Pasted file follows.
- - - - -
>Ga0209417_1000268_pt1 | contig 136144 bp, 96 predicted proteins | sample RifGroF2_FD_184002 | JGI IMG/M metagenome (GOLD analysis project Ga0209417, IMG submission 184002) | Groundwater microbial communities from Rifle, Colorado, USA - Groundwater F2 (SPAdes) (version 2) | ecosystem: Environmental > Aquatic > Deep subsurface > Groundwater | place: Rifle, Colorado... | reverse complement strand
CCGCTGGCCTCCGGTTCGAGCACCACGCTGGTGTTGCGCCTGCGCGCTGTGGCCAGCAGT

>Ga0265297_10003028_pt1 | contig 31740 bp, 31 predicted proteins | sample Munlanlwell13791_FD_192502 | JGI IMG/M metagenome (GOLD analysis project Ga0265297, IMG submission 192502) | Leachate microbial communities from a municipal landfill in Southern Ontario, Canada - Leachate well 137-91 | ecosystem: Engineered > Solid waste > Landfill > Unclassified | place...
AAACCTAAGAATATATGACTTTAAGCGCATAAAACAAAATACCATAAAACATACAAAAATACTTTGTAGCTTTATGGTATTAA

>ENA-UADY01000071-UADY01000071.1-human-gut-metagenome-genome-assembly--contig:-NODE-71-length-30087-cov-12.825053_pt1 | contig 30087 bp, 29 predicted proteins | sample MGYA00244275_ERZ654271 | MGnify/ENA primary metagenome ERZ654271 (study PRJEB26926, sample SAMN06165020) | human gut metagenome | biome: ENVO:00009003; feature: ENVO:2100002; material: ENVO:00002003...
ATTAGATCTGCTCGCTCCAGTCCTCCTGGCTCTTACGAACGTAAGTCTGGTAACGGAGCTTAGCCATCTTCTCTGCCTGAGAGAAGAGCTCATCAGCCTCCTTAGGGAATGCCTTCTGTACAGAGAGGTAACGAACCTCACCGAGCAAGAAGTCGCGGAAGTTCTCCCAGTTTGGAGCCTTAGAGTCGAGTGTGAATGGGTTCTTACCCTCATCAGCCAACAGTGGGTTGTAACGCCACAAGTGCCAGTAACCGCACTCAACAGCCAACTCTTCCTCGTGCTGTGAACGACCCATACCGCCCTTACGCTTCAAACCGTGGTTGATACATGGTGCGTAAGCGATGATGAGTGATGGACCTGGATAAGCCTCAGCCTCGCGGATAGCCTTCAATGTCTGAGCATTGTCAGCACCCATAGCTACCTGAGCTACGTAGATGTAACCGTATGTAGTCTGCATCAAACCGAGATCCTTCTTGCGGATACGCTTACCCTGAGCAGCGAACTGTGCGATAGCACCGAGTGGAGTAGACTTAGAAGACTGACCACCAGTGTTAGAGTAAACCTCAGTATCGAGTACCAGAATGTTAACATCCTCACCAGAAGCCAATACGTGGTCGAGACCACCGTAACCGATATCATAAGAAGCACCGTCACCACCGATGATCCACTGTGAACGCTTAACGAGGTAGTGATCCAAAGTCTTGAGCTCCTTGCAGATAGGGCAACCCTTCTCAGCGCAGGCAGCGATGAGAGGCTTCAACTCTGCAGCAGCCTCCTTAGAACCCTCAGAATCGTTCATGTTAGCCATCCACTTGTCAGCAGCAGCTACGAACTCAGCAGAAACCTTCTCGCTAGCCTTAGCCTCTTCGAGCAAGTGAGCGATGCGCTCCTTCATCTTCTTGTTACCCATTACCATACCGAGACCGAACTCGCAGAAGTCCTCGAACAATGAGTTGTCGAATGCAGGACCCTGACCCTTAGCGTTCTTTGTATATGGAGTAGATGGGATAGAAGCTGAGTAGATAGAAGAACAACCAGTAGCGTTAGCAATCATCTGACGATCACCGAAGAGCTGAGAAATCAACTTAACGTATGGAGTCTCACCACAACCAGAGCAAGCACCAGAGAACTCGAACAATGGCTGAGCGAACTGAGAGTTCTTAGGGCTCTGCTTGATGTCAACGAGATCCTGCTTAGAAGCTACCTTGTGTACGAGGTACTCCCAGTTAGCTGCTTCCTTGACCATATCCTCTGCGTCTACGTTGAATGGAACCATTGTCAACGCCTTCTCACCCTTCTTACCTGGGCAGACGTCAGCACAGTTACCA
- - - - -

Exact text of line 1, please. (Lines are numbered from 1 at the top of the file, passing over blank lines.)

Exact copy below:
>Ga0209417_1000268_pt1 | contig 136144 bp, 96 predicted proteins | sample RifGroF2_FD_184002 | JGI IMG/M metagenome (GOLD analysis project Ga0209417, IMG submission 184002) | Groundwater microbial communities from Rifle, Colorado, USA - Groundwater F2 (SPAdes) (version 2) | ecosystem: Environmental > Aquatic > Deep subsurface > Groundwater | place: Rifle, Colorado... | reverse complement strand